For any quarterback who has and uses the ability to make plays running the football, the question is always the same: Will he take too much of a pounding and get bitten by the dreaded injury bug?
Mobile quarterbacks like Michael Vick have long been prone to injury, but Carolina Panthers quarterback Cam Newton will be the one to break the mold, mostly because he's a completely different type of player.
The main difference between Newton and traditional quarterback running threats like Vick is size.
Whereas Vick stands at barely six feet tall and weights about 215 pounds, Newton is a mammoth of a man, checking in at 6'5" and 248 pounds of solid muscle.
His elite speed is what allows Vick to be so effective when taking off to run, but when his body is taking the hit, that speed no longer matters and he's just being delivered a hit from a much bigger man.
When confronted with would-be tacklers, Vick really only has three options: try to run past them, slide or take a hit.
The Eagles quarterback doesn't help himself by neglecting to use the safety slide as often as he should, and therefore subjects himself to big hits from opposing defenders if he can't run by them.
Newton's running style when he takes off with the football differs from Vick in this way.
While Vick is always using his speed to look for lanes to run by defenders in the open field, Newton's size gives him another option in addition to the ones at Vick's disposal in this situation: Newton can use his big frame to deliver a blow to the defender and gain a few extra yards.
In fact, he often looks to do exactly that.
Delivering the blow instead of always taking it will save Newton from some of the big hits Vick has taken in his career.
This weapon is what has made him such a devastating runner near the goal line already in his career. He showcased this type of power running by getting two scores on the ground against the Chicago Bears on Sunday.
Vick was also a much less advanced passer early in his career than Newton has proven to be.
Quite simply, Cam has set a historic pace with the first four starts of his career.
At one point he held the all-time record for passing yards in the first two games of a season—not for a rookie, for everybody—only to see the great Tom Brady break it later the same day.
Newton has completed 97 of his 163 passes for 1,386 yards, five touchdowns and five interceptions in his first four games.
Newton's completion percentage through his first four starts is 59.5.
Vick's season completion percentage has only exceeded that number once in his career, and that was last season.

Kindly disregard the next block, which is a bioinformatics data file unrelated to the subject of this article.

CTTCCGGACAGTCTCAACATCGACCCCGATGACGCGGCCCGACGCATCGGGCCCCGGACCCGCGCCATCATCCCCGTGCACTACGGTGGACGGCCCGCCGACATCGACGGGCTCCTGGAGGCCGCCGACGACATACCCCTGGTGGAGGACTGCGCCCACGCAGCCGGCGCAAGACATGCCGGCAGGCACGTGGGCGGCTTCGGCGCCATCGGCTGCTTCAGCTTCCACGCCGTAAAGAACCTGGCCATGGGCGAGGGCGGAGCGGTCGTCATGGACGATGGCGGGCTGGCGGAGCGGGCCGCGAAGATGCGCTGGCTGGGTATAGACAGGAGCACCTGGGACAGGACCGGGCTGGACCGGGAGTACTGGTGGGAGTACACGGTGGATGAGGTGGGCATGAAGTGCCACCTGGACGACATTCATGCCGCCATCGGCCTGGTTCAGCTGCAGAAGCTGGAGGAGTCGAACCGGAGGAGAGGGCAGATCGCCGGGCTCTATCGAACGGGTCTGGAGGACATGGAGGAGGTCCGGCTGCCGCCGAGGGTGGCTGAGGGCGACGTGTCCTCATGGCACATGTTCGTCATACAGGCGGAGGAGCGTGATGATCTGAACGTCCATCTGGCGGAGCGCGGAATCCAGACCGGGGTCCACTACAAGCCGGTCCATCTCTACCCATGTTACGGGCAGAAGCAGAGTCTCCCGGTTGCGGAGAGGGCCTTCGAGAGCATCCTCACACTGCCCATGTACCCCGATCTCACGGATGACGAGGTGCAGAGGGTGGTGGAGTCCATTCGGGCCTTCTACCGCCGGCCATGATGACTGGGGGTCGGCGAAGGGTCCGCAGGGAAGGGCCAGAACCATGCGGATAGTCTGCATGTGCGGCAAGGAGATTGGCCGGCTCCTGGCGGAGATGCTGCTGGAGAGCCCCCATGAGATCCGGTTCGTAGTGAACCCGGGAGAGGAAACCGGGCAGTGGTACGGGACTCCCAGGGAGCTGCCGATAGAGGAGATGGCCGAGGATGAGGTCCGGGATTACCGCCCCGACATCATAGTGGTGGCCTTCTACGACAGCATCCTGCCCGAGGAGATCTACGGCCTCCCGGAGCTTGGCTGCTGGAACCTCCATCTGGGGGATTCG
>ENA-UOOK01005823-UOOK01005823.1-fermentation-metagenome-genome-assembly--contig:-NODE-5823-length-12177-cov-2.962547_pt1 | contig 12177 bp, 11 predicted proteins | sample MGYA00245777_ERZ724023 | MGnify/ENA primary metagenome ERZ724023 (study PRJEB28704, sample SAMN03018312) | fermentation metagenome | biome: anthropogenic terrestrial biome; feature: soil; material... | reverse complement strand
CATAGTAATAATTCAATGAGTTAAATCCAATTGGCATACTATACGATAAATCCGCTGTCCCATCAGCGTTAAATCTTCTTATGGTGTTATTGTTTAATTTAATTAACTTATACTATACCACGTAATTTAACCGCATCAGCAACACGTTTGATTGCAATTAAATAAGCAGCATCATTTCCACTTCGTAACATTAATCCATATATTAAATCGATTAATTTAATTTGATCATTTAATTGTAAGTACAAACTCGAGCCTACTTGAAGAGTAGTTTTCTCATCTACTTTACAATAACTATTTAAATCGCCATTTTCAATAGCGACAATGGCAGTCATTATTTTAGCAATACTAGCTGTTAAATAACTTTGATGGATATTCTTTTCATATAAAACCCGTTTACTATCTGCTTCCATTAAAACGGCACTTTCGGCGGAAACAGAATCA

Keep in mind that through two games Newton's completion percentage was 62.6, and then he completed just 18-of-34 passes against the Jaguars in Week 3's monsoon.
He then came back and completed 27-of-46 passes for 374 yards against the vaunted Chicago Bears defense in Week 4.
Even in college, Newton was a more accurate and productive passer than Vick was.
In Newton's one year at Auburn, he completed 185 passes for 2,854 yards and 10.2 yards per attempt. He threw for 30 touchdowns and seven interceptions.
It took Vick nearly two seasons to compile similar numbers.
In his two years at Virginia Tech, Vick completed 192 passes for 3,299 yards and 9.6 yards per attempt. He threw for 21 touchdowns and 11 interceptions.
Newton's ability to make plays from the pocket has already changed the complexion of the Panthers offense.
Cam has been called on to throw the football much more often already in his career than Vick ever was when he was with the Falcons.
So far, it seems like he only takes off to run as a last resort, as he has both shown a willingness to stand in the pocket and deliver the ball while taking a hit, and to keep his head looking down the field until he passes the line of scrimmage.
Newton's abilities as a passer will require him to make plays with his legs less often than Vick.
Quarterbacks who stay in the pocket are afforded more protection from big hits because of the safety rules in place to protect them.
Once the quarterback leaves the pocket, he becomes a runner and the rules are much more relaxed, leading to more vicious hits.
Like Newton, Roethlisberger is 6'5" and over 240 pounds (Ben checks in at 241).
Newton and Roethlisberger's career completion percentages in college were quite close as well.
Ben completed 65.5 percent of his collegiate passes to Newton's 65.4 (if you include his two years at Florida).
Although Roethlisberger wasn't called upon to throw nearly as often as Newton early on in his NFL career, he showed a similar willingness and ability to stand in the pocket and deliver the ball while being hit, to deliver the blow to defenders when he took off and ran with the football and to make big plays in the passing game.
Although he threw just 295 passes as a rookie, Ben averaged 8.89 yards per attempt.
Newton is at 8.5 yards per attempt through four games.
By way of comparison, Vick's yards per attempt in his first year as a starter was 6.97.
Newton's yards per carry average of 4.0 is also much closer to Roethlisberger's 3.3 career average than Vick's 7.1.
Roethlisberger's size and style of play have led to him missing just seven games due to injury in his seven-year career, as opposed to Vick's 18 missed games in eight seasons.
Because Newton will not be subjected to the same type of hits as Vick, and because his running style is different from that of Vick's, I just don't see him having the same type of injury problems in his career.
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